Once home, I was rushing around sorting tackle, getting changed and taking bread from the freezer, before loading up the van. Time was slipping away as I drove down the drive, my wife mouthing the words, “You’re mad” as she waved me off. Yes, I suppose I and many other anglers take things to the extreme for a bit of fishing, but this was my only chance on the river for the rest of the week. The ground is still waterlogged from the last floods, when we had a month’s rainfall in a day.

Slowed by school traffic, I arrived at the carpark, loaded up my trolley and set off on the 500 yard walk to my chosen swim on the river Cut, where I had ended the season on March 14th. Then I had two large chub, a lot of nettable chub and roach; today was an unknown.

The bankside vegetation was stained with silt from the floods of last week and I dragged my trolley through black mud to reach the river. This was not going to plan, it was 4 o’clock already and I had not even tackled up. Having promised to be on my way home by 6 pm, this would have to be a very quick visit.

I could see a raft of 3 to 4 inch chublets close to the surface in the sunshine and decided to make up a heavy bread mix, that would go down quickly and roll along the bottom. Setting up my 12 foot Hardy float rod, with a 3 No 4 ali stemmed stick float and starting with a 5 mm bread punch on a size 16 hook, I was ready to fish in 15 minutes.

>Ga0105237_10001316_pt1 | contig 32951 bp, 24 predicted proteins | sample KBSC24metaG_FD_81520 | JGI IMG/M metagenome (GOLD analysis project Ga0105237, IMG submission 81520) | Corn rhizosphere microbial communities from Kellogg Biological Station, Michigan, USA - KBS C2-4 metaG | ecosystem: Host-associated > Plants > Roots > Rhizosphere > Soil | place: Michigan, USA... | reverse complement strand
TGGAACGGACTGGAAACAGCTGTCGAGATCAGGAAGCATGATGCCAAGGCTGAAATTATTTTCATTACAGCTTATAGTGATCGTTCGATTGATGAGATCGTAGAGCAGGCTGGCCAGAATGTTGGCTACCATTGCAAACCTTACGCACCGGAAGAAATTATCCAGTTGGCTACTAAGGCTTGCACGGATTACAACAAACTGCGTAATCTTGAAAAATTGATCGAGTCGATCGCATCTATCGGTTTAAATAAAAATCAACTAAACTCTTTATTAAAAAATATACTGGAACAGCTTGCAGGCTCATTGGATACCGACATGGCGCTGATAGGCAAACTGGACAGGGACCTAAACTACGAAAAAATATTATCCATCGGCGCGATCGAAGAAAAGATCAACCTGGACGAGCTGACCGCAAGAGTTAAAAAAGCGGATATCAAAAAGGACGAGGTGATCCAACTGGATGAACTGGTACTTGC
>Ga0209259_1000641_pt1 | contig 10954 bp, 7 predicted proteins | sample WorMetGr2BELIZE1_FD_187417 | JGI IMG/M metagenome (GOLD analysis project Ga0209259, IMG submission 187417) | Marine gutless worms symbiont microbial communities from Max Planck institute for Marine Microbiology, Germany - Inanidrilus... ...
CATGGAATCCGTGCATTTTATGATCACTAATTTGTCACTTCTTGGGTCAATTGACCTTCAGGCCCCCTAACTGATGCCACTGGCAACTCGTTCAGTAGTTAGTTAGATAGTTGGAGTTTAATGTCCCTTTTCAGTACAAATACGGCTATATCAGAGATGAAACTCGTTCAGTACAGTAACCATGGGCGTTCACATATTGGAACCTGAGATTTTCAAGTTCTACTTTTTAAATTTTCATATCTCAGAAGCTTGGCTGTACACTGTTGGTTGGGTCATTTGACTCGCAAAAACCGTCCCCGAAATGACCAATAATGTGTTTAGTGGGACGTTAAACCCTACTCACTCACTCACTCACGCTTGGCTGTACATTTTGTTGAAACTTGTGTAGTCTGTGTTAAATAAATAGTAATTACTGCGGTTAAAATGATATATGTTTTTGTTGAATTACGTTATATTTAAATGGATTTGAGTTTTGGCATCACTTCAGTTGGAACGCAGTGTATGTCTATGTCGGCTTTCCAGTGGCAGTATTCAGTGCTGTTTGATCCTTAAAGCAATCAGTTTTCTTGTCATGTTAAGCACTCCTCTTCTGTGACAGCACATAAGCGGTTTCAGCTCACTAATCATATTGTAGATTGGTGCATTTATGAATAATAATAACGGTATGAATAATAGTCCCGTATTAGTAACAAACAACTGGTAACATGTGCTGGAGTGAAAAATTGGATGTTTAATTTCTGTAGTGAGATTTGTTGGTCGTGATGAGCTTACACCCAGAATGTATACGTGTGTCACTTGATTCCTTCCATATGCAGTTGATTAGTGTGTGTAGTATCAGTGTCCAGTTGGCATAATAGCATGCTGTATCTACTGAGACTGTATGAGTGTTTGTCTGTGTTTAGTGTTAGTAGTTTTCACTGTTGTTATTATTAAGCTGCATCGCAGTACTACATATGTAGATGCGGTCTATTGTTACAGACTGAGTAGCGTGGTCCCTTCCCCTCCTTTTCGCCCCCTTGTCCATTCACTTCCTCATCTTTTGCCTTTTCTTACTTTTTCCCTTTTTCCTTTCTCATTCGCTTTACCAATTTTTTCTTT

Putting in two firm balls of bread, one close to the opposite bank and the other two thirds over, I followed down with the float. Despite the previous floods, there was little flow, but the float soon slid sideways and the rod bent into the first fish, a 6 inch chub. Swinging this in the rod tangled in overhead branches. In March the trees were bare with plenty of clearance, now the elder tree was full of leaf and flower it hung much lower catching the line, leaving the chub hanging over the river. Putting the landing net out under the struggling chub, I pulled it back to me, releasing the line from the branches. The tiny chub had now moved into the swim, diving away with the bread. After throwing back a few and missing others, I increased the punch size to 7 mm. The next fish was a decent rudd, which I netted, keeping my rod down. The larger bait seemed to be working.

The rudd was full of fight and in perfect condition. The following trot saw the float slide away again, as an even better rudd fought for freedom.

I swung in another smaller rudd and yes, got the rod tip stuck in the tree again. While I reached for the landing net to release it, the rudd wriggled free, falling back into the river. Luckily the line did not bounce up into the branches and I dragged the net through to catch the hook. I then , hooked and lost another good rudd at the landing net, the line springing back to tangle in the nettles at my feet. I could hear my wife’s comment, “Serves you right for rushing.” Time to sit back, have a cup of tea, relax and undo the tangle.

I put in another ball of bread and followed it down with the float. A fussy bite and a slow sink met firm resistance as a decent roach now came to the net.